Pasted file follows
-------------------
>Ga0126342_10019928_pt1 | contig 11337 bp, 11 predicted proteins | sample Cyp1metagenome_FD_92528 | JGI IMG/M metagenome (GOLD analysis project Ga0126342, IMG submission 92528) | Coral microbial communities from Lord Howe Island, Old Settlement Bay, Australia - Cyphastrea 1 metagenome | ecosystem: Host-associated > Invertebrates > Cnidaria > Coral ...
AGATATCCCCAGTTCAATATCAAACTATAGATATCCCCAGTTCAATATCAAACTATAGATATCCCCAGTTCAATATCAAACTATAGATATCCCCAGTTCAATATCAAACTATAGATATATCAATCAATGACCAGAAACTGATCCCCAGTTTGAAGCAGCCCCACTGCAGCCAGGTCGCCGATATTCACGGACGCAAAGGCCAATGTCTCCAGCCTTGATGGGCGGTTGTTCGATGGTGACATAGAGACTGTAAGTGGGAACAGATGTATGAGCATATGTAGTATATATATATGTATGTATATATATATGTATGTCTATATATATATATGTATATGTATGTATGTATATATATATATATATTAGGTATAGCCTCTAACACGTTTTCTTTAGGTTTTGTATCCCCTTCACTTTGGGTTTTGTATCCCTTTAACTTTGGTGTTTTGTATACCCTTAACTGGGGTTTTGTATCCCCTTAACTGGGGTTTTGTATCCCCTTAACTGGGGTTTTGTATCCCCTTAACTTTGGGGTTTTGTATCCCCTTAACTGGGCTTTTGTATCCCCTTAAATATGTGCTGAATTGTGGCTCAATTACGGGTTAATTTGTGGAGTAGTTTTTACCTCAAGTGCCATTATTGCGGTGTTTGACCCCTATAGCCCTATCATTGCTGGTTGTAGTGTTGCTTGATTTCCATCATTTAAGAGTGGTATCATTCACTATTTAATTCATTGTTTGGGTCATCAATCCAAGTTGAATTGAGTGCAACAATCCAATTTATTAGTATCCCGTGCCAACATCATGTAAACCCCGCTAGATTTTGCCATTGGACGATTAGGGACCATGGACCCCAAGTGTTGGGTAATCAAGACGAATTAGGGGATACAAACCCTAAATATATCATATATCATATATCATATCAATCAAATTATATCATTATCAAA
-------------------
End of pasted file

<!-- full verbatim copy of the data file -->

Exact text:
>Ga0126342_10019928_pt1 | contig 11337 bp, 11 predicted proteins | sample Cyp1metagenome_FD_92528 | JGI IMG/M metagenome (GOLD analysis project Ga0126342, IMG submission 92528) | Coral microbial communities from Lord Howe Island, Old Settlement Bay, Australia - Cyphastrea 1 metagenome | ecosystem: Host-associated > Invertebrates > Cnidaria > Coral ...
AGATATCCCCAGTTCAATATCAAACTATAGATATCCCCAGTTCAATATCAAACTATAGATATCCCCAGTTCAATATCAAACTATAGATATCCCCAGTTCAATATCAAACTATAGATATATCAATCAATGACCAGAAACTGATCCCCAGTTTGAAGCAGCCCCACTGCAGCCAGGTCGCCGATATTCACGGACGCAAAGGCCAATGTCTCCAGCCTTGATGGGCGGTTGTTCGATGGTGACATAGAGACTGTAAGTGGGAACAGATGTATGAGCATATGTAGTATATATATATGTATGTATATATATATGTATGTCTATATATATATATGTATATGTATGTATGTATATATATATATATATTAGGTATAGCCTCTAACACGTTTTCTTTAGGTTTTGTATCCCCTTCACTTTGGGTTTTGTATCCCTTTAACTTTGGTGTTTTGTATACCCTTAACTGGGGTTTTGTATCCCCTTAACTGGGGTTTTGTATCCCCTTAACTGGGGTTTTGTATCCCCTTAACTTTGGGGTTTTGTATCCCCTTAACTGGGCTTTTGTATCCCCTTAAATATGTGCTGAATTGTGGCTCAATTACGGGTTAATTTGTGGAGTAGTTTTTACCTCAAGTGCCATTATTGCGGTGTTTGACCCCTATAGCCCTATCATTGCTGGTTGTAGTGTTGCTTGATTTCCATCATTTAAGAGTGGTATCATTCACTATTTAATTCATTGTTTGGGTCATCAATCCAAGTTGAATTGAGTGCAACAATCCAATTTATTAGTATCCCGTGCCAACATCATGTAAACCCCGCTAGATTTTGCCATTGGACGATTAGGGACCATGGACCCCAAGTGTTGGGTAATCAAGACGAATTAGGGGATACAAACCCTAAATATATCATATATCATATATCATATCAATCAAATTATATCATTATCAAA